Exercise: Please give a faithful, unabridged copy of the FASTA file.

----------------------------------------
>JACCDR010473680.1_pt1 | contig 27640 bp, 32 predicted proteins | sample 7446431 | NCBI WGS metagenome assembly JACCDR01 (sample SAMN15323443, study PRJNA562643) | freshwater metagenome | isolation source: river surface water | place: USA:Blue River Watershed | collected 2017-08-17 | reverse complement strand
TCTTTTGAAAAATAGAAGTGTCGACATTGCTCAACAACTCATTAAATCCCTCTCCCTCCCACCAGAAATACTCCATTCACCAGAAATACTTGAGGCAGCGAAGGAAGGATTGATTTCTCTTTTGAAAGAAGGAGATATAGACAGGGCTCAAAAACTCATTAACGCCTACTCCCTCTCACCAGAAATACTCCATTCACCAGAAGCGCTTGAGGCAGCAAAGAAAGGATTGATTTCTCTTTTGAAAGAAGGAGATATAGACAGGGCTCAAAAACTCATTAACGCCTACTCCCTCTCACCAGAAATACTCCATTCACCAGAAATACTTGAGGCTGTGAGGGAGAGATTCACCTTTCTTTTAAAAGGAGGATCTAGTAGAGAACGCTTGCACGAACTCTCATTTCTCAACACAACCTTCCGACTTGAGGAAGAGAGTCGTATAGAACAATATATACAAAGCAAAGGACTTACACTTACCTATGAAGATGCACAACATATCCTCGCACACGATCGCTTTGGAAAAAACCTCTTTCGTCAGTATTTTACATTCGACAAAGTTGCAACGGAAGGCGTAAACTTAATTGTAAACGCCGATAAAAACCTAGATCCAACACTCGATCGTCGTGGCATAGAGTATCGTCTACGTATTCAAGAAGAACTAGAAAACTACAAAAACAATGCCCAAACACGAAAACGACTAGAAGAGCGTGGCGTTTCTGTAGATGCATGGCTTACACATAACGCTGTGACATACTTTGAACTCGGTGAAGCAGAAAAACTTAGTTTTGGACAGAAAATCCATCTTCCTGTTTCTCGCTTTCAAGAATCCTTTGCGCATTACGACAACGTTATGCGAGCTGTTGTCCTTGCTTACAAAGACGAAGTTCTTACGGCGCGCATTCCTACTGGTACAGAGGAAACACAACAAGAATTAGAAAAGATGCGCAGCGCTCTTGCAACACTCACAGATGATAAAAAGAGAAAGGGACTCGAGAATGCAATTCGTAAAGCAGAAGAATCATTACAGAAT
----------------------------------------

>JACCDR010473680.1_pt1 | contig 27640 bp, 32 predicted proteins | sample 7446431 | NCBI WGS metagenome assembly JACCDR01 (sample SAMN15323443, study PRJNA562643) | freshwater metagenome | isolation source: river surface water | place: USA:Blue River Watershed | collected 2017-08-17 | reverse complement strand
TCTTTTGAAAAATAGAAGTGTCGACATTGCTCAACAACTCATTAAATCCCTCTCCCTCCCACCAGAAATACTCCATTCACCAGAAATACTTGAGGCAGCGAAGGAAGGATTGATTTCTCTTTTGAAAGAAGGAGATATAGACAGGGCTCAAAAACTCATTAACGCCTACTCCCTCTCACCAGAAATACTCCATTCACCAGAAGCGCTTGAGGCAGCAAAGAAAGGATTGATTTCTCTTTTGAAAGAAGGAGATATAGACAGGGCTCAAAAACTCATTAACGCCTACTCCCTCTCACCAGAAATACTCCATTCACCAGAAATACTTGAGGCTGTGAGGGAGAGATTCACCTTTCTTTTAAAAGGAGGATCTAGTAGAGAACGCTTGCACGAACTCTCATTTCTCAACACAACCTTCCGACTTGAGGAAGAGAGTCGTATAGAACAATATATACAAAGCAAAGGACTTACACTTACCTATGAAGATGCACAACATATCCTCGCACACGATCGCTTTGGAAAAAACCTCTTTCGTCAGTATTTTACATTCGACAAAGTTGCAACGGAAGGCGTAAACTTAATTGTAAACGCCGATAAAAACCTAGATCCAACACTCGATCGTCGTGGCATAGAGTATCGTCTACGTATTCAAGAAGAACTAGAAAACTACAAAAACAATGCCCAAACACGAAAACGACTAGAAGAGCGTGGCGTTTCTGTAGATGCATGGCTTACACATAACGCTGTGACATACTTTGAACTCGGTGAAGCAGAAAAACTTAGTTTTGGACAGAAAATCCATCTTCCTGTTTCTCGCTTTCAAGAATCCTTTGCGCATTACGACAACGTTATGCGAGCTGTTGTCCTTGCTTACAAAGACGAAGTTCTTACGGCGCGCATTCCTACTGGTACAGAGGAAACACAACAAGAATTAGAAAAGATGCGCAGCGCTCTTGCAACACTCACAGATGATAAAAAGAGAAAGGGACTCGAGAATGCAATTCGTAAAGCAGAAGAATCATTACAGAAT